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Building communities in a changing environment


Tuesday, 14th May 2019 at 8:23 am
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Volunteering Victoria chief executive Scott Miller discusses some of the themes he sees as being relevant to this year’s National Volunteer Week forum on social policy.


Tuesday, 14th May 2019
at 8:23 am
Contributor


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Building communities in a changing environment
Tuesday, 14th May 2019 at 8:23 am

Volunteering Victoria chief executive Scott Miller discusses some of the themes he sees as being relevant to this year’s National Volunteer Week forum on social policy.

Volunteering Victoria’s National Volunteer Week forum is an annual opportunity to explore and engage in broad topics relevant to the contemporary environment of leaders of volunteers.

In previous years, this forum has explored ethics and leadership in the sector. This year, we are delighted to be exploring the theme of social policy through our lens of “Leaving no-one behind: Building communities in a changing environment”.

Introduced by Parliamentary Secretary for Volunteers Lizzie Blandthorn MP, Professor Paul Smyth will provide the keynote, before a panel of four experienced sector leaders will link Smyth’s points to their perspective on our sector’s current and emerging challenges and opportunities.

In this blog I explore some of the themes I see as being relevant to this year’s forum.

We all agree volunteering is transforming as rapidly as society is generally. We know this through the tensions we hear in the language of our own organisations and government, when members start being referred to as customers and communities start becoming known as client-groups.

In amongst the change in language, there is an increasing malaise towards our government and the architects of social policy. Such institutions are losing trust through their reluctance to include people in the issues where we find volunteers performing their best – contexts where the stakes are high, values are disputed and facts uncertain.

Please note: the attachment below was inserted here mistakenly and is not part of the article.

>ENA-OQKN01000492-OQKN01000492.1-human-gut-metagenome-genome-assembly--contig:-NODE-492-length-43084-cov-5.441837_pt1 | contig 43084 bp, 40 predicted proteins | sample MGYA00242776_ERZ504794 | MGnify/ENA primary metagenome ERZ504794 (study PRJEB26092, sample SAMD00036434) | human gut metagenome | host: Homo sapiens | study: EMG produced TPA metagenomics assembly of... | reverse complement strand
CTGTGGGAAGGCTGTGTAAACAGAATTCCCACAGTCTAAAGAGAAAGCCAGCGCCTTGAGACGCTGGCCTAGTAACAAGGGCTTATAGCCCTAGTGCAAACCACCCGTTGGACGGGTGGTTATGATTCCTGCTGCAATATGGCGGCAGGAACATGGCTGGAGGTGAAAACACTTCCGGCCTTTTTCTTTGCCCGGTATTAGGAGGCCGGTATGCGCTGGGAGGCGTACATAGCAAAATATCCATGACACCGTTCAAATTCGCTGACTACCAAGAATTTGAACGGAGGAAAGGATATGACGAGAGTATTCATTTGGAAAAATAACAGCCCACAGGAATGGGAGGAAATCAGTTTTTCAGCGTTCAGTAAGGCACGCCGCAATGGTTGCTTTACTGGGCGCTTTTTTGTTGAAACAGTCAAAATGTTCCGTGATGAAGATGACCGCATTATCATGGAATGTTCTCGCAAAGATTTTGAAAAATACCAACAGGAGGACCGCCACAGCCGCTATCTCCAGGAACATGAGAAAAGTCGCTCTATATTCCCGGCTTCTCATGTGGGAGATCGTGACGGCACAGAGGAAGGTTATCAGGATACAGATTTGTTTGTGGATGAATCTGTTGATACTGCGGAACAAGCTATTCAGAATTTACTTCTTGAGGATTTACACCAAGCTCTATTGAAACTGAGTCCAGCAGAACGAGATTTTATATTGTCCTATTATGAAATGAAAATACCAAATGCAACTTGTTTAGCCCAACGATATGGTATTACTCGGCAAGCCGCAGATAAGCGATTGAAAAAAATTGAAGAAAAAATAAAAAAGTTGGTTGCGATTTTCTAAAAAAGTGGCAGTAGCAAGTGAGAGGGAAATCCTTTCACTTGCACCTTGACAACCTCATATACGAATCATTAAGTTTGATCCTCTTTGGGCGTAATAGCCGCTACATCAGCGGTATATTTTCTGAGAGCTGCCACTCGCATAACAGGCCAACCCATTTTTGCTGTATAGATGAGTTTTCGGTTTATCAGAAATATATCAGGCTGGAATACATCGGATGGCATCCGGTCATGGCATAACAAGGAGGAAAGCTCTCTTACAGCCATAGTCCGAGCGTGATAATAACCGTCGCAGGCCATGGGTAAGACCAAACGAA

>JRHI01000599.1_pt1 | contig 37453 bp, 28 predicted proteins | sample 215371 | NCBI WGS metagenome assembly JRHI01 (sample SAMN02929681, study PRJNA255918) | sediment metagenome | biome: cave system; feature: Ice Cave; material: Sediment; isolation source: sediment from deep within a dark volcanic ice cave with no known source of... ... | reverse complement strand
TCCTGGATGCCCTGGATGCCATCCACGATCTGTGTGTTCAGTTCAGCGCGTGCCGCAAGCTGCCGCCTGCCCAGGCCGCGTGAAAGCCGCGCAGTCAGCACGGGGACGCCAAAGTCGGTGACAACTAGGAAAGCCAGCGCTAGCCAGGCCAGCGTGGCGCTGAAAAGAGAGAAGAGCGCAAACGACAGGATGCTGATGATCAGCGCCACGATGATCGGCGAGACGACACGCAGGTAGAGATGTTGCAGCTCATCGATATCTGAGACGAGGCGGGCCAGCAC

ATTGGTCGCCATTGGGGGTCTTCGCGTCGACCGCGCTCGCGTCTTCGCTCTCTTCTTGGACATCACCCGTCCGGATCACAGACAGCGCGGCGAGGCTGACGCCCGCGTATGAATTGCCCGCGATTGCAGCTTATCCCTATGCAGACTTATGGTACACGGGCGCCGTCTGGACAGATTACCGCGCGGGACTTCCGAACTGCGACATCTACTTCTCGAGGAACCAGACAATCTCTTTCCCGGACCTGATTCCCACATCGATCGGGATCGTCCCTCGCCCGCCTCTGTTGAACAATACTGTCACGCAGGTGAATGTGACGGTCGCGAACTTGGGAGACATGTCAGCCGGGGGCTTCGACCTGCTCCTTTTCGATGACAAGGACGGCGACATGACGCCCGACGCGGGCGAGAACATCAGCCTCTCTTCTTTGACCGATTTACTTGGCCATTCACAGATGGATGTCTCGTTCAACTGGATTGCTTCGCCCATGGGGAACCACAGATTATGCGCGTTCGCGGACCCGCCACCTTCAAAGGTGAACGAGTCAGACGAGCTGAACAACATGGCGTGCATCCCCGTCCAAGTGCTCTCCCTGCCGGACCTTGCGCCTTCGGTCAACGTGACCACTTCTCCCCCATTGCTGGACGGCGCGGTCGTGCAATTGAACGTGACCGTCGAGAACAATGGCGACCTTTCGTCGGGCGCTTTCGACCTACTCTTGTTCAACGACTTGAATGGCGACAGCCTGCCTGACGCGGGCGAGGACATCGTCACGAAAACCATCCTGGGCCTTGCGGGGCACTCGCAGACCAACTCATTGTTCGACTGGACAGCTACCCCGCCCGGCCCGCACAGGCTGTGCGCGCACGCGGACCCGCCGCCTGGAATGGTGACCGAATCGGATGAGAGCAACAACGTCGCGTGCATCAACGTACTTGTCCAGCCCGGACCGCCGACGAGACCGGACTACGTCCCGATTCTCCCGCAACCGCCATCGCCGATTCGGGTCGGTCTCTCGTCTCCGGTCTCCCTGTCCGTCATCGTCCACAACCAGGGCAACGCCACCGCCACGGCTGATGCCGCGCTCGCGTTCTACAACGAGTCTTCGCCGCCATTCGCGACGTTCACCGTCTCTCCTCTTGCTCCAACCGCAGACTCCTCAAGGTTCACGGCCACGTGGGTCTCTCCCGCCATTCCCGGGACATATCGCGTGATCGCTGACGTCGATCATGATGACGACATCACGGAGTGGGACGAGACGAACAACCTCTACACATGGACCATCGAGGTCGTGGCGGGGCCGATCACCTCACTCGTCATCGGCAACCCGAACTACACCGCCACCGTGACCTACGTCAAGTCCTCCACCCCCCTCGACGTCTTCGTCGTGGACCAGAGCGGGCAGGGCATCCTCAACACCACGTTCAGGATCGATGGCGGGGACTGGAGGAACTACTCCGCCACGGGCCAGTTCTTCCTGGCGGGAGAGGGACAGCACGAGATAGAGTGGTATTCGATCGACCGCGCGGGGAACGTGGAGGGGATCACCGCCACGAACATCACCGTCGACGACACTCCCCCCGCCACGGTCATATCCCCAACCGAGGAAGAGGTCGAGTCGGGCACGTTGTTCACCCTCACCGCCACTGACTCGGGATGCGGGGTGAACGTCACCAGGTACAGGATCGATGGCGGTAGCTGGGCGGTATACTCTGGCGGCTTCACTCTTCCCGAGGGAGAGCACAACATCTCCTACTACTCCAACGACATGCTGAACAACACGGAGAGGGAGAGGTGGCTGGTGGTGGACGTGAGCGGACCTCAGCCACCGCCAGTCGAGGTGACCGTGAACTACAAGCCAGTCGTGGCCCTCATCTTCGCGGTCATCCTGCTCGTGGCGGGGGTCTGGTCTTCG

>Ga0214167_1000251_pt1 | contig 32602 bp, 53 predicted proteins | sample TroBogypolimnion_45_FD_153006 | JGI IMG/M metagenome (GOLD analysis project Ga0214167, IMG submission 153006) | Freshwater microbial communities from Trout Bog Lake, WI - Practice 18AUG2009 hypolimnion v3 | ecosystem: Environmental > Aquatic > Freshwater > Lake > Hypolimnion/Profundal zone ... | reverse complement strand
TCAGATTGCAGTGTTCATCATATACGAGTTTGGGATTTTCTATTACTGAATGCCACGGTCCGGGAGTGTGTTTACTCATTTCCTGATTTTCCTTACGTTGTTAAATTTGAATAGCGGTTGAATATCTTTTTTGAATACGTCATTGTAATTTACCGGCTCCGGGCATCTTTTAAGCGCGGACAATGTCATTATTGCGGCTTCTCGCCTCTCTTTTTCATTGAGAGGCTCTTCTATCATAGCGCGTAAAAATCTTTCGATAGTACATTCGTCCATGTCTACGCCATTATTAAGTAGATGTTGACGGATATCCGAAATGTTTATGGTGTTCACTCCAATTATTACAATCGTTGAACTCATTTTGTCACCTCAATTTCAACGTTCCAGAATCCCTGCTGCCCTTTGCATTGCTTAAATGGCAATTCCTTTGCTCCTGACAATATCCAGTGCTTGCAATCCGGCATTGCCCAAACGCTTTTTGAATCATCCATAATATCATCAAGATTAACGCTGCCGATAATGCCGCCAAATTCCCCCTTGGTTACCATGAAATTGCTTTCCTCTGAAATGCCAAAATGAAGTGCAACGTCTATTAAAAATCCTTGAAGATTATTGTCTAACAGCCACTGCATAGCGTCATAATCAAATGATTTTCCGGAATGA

In 2019 and beyond, volunteering remains the best means of public participation we have available to increase the social capital required to keep pace with social change.

Volunteering offers people a sense of agency, responsibility, and connection against isolationism and individualism. Volunteering opens the space for people to grow communities and support those currently being left behind.

During such times, studies have found that social policy improves through better collaboration between government and citizens, government agencies feel more accountable, and have increased knowledge and information of their citizens.

As leaders of volunteers where do we fit into this shift?

Too often we are consigned to the administration of programs. Programs that have turned the art of human connectedness from transformation to transaction. KPIs that have turned metrics of volunteers recruited, retained and recognised, into graphs devoid of the true outcomes that volunteers often quietly deliver across our communities on a daily basis. While this is not a new challenge, social policy shifts of late mean we, as leaders, find ourselves in the familiar position of advocating for the true value of volunteering to be recognised and remunerated.

So what is it that we have been missing/ignoring?

Is it that we are just too busy keeping up with our “customers’” needs that we have forgotten the common wealth in common effort? What successes have we not been amplifying loud enough to replicate?

These are questions I hope you will join with me to explore at our event with Lizzie Blandthorn MP, Professor Paul Smyth, Bernadette Northeast, Nick Tschuck, Penny Aquino and Volunteering Victoria board member Andrew Coghlan.

Register here to attend: https://volunteeringvictoria.org.au/national-volunteer-week-2019/




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